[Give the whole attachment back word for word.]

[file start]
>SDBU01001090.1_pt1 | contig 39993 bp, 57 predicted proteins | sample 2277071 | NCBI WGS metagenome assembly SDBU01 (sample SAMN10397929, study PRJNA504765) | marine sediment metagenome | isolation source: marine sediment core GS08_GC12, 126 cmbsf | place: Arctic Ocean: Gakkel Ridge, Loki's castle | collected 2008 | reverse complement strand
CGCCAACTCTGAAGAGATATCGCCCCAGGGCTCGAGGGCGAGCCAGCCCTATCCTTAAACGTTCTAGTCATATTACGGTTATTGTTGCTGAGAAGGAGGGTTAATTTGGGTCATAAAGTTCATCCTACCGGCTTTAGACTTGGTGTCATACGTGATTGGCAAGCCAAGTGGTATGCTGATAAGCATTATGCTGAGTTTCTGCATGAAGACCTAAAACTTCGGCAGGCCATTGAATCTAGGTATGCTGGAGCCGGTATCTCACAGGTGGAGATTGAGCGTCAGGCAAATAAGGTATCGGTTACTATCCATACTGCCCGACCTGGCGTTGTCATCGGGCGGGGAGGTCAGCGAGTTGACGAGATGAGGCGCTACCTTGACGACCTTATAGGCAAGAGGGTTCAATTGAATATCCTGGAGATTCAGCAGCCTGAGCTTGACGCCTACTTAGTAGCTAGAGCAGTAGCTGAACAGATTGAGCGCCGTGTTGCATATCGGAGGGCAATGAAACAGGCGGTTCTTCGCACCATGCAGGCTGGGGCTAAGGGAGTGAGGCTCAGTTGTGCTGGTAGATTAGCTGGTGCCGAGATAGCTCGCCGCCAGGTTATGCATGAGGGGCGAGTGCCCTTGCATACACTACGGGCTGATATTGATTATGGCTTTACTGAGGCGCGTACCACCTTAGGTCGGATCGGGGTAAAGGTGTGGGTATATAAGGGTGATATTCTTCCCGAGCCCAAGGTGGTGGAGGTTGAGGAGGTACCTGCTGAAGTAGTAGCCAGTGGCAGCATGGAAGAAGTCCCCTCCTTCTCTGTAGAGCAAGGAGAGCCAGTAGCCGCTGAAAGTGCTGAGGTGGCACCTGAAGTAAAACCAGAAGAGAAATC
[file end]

>SDBU01001090.1_pt1 | contig 39993 bp, 57 predicted proteins | sample 2277071 | NCBI WGS metagenome assembly SDBU01 (sample SAMN10397929, study PRJNA504765) | marine sediment metagenome | isolation source: marine sediment core GS08_GC12, 126 cmbsf | place: Arctic Ocean: Gakkel Ridge, Loki's castle | collected 2008 | reverse complement strand
CGCCAACTCTGAAGAGATATCGCCCCAGGGCTCGAGGGCGAGCCAGCCCTATCCTTAAACGTTCTAGTCATATTACGGTTATTGTTGCTGAGAAGGAGGGTTAATTTGGGTCATAAAGTTCATCCTACCGGCTTTAGACTTGGTGTCATACGTGATTGGCAAGCCAAGTGGTATGCTGATAAGCATTATGCTGAGTTTCTGCATGAAGACCTAAAACTTCGGCAGGCCATTGAATCTAGGTATGCTGGAGCCGGTATCTCACAGGTGGAGATTGAGCGTCAGGCAAATAAGGTATCGGTTACTATCCATACTGCCCGACCTGGCGTTGTCATCGGGCGGGGAGGTCAGCGAGTTGACGAGATGAGGCGCTACCTTGACGACCTTATAGGCAAGAGGGTTCAATTGAATATCCTGGAGATTCAGCAGCCTGAGCTTGACGCCTACTTAGTAGCTAGAGCAGTAGCTGAACAGATTGAGCGCCGTGTTGCATATCGGAGGGCAATGAAACAGGCGGTTCTTCGCACCATGCAGGCTGGGGCTAAGGGAGTGAGGCTCAGTTGTGCTGGTAGATTAGCTGGTGCCGAGATAGCTCGCCGCCAGGTTATGCATGAGGGGCGAGTGCCCTTGCATACACTACGGGCTGATATTGATTATGGCTTTACTGAGGCGCGTACCACCTTAGGTCGGATCGGGGTAAAGGTGTGGGTATATAAGGGTGATATTCTTCCCGAGCCCAAGGTGGTGGAGGTTGAGGAGGTACCTGCTGAAGTAGTAGCCAGTGGCAGCATGGAAGAAGTCCCCTCCTTCTCTGTAGAGCAAGGAGAGCCAGTAGCCGCTGAAAGTGCTGAGGTGGCACCTGAAGTAAAACCAGAAGAGAAATC